17. 17. The device according to claim 14, wherein each of the circuits comprises a multiplexer.
  18. 18. The device according to claim 14, wherein the delay elements are controllable, and including a delay regulation device coupled to the delay elements for controlling the delay elements so that the intermediate signal with the largest delay has a delay of around 360° compared to the input signal.
US10756838 2003-01-15 2004-01-13 Method and device for producing delayed signals Active 2024-04-30 US7123071B2 (en)

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US5889435A (en) * 1997-06-30 1999-03-30 Sun Microsystems, Inc. On-chip PLL phase and jitter self-test circuit
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US6480045B2 (en) * 2001-01-05 2002-11-12 Thomson Licensing S.A. Digital frequency multiplier
US20040234017A1 (en) * 2003-05-20 2004-11-25 Andrew Tomerlin Delay line based multiple frequency generator circuits for CDMA processing

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* Cited by examiner, † Cited by third party
Publication number Priority date Publication date Assignee Title
US4845437A (en) * 1985-07-09 1989-07-04 Minolta Camera Kabushiki Kaisha Synchronous clock frequency conversion circuit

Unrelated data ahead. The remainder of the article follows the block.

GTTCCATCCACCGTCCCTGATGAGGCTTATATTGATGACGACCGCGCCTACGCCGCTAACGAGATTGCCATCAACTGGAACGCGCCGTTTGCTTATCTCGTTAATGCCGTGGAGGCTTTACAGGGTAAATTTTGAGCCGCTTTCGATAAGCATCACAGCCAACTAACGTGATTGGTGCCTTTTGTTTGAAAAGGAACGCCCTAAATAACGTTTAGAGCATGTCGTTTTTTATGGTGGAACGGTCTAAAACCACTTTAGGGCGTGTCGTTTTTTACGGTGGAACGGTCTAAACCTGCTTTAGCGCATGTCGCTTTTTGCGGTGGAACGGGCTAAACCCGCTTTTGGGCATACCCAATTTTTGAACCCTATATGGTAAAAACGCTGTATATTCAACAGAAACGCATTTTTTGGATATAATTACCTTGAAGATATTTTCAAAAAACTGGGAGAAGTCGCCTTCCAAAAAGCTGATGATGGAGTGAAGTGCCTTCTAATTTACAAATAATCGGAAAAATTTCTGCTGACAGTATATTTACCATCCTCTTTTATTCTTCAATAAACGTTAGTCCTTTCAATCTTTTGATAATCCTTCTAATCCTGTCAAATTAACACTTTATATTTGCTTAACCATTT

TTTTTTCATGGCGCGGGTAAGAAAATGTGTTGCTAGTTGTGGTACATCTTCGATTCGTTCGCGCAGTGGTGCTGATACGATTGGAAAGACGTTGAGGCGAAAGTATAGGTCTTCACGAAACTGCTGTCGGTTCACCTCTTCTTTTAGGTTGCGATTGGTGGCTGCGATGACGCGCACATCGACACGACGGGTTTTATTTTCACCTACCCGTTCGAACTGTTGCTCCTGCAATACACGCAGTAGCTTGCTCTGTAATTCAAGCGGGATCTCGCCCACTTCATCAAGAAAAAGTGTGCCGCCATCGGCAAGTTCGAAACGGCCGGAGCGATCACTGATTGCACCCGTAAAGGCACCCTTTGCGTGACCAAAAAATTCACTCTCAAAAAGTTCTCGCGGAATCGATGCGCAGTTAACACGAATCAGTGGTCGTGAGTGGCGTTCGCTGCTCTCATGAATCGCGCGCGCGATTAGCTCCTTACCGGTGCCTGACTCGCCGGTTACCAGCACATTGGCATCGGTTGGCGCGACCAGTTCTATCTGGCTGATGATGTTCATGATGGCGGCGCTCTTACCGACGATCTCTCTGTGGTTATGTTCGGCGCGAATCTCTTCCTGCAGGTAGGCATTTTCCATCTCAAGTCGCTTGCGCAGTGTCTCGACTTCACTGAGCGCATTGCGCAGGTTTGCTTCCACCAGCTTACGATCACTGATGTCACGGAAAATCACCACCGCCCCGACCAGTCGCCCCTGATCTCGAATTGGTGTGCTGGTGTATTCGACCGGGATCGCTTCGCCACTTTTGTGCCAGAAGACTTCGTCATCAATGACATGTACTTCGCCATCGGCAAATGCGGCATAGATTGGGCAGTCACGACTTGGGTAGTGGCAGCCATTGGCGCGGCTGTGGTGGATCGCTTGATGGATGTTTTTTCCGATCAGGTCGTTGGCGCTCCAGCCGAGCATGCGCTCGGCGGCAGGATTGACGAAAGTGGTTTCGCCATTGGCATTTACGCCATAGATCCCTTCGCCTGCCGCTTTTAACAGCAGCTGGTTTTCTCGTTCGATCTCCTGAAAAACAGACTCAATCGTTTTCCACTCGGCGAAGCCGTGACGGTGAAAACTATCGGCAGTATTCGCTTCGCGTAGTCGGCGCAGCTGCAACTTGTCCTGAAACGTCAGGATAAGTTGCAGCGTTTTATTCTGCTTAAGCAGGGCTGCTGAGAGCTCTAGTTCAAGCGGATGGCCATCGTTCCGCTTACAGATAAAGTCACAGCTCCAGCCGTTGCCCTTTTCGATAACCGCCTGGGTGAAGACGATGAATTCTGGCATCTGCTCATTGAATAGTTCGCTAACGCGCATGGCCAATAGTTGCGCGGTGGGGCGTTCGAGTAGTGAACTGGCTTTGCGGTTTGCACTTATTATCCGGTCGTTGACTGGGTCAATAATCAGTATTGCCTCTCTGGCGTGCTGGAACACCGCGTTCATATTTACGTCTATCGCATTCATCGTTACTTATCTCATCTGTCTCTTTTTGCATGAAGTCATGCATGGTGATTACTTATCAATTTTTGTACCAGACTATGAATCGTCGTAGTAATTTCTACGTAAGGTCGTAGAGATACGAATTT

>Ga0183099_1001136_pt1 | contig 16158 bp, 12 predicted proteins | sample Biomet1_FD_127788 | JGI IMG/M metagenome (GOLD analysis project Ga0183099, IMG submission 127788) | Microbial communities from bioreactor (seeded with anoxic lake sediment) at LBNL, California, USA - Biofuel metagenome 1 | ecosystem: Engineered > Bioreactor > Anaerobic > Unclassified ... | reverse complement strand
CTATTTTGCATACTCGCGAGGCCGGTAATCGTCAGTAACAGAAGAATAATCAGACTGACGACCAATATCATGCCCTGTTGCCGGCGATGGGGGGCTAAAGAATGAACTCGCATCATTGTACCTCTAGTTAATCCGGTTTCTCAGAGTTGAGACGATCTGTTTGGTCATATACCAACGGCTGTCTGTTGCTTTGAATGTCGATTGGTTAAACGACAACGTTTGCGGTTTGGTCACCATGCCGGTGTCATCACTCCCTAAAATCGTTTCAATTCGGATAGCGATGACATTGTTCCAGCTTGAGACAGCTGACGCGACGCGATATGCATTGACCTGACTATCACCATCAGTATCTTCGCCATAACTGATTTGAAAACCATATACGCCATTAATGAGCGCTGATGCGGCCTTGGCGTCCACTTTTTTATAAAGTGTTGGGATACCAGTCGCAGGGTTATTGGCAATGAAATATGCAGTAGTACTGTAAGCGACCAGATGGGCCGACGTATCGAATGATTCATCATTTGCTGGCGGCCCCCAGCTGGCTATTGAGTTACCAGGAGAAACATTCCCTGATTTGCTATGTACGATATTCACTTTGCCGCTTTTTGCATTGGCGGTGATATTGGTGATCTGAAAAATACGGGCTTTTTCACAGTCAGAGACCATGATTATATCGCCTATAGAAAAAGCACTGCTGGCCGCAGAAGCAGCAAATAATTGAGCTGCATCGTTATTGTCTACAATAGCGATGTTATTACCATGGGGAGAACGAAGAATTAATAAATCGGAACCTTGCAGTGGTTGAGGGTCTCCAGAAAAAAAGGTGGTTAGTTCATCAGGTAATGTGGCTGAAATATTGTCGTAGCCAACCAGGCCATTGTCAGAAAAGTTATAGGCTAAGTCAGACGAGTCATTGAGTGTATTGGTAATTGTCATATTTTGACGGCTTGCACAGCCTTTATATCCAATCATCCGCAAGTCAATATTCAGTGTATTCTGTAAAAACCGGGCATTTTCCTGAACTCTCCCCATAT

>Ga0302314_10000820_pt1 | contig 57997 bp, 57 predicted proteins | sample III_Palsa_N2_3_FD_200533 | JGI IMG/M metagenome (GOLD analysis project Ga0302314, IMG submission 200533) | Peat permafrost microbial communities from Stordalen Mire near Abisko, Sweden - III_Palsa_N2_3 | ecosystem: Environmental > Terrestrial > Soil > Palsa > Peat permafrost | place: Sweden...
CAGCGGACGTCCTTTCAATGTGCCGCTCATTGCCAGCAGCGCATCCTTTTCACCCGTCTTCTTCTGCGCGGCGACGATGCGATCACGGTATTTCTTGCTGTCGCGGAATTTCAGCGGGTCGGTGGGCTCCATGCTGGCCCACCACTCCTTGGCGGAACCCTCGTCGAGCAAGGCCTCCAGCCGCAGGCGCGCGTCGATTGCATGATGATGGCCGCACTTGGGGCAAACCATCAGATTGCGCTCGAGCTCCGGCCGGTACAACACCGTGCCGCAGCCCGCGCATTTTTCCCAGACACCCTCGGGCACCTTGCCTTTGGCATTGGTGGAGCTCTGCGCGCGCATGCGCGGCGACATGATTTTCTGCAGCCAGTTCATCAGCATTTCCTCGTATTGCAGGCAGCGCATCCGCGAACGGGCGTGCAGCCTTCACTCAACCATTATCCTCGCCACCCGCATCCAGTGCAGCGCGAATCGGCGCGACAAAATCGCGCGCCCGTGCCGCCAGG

US4868514A (en) * 1987-11-17 1989-09-19 International Business Machines Corporation Apparatus and method for digital compensation of oscillator drift
US5614841A (en) * 1993-12-24 1997-03-25 Bull S.A. Frequency multiplier using XOR/NXOR gates which have equal propagation delays
US5686855A (en) * 1994-08-09 1997-11-11 Lsi Logic Corporation Process monitor for CMOS integrated circuits
US5563554A (en) * 1994-09-06 1996-10-08 Nec Corporation Voltage controlled oscillator and phase-locked loop circuit
US5638016A (en) * 1995-04-18 1997-06-10 Cyrix Corporation Adjustable duty cycle clock generator
US5781056A (en) * 1995-09-27 1998-07-14 Ando Electric Co., Ltd. Variable delay circuit
US5889435A (en) * 1997-06-30 1999-03-30 Sun Microsystems, Inc. On-chip PLL phase and jitter self-test circuit
US6028462A (en) * 1997-08-22 2000-02-22 Lsi Logic Corporation Tunable delay for very high speed
US6285226B1 (en) * 1999-10-25 2001-09-04 Xilinx, Inc. Duty cycle correction circuit and method
US6480045B2 (en) * 2001-01-05 2002-11-12 Thomson Licensing S.A. Digital frequency multiplier
US20040234017A1 (en) * 2003-05-20 2004-11-25 Andrew Tomerlin Delay line based multiple frequency generator circuits for CDMA processing

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US7123071B2 (en) 2006-10-17 grant
DE10301239A1 (en) 2004-08-05 application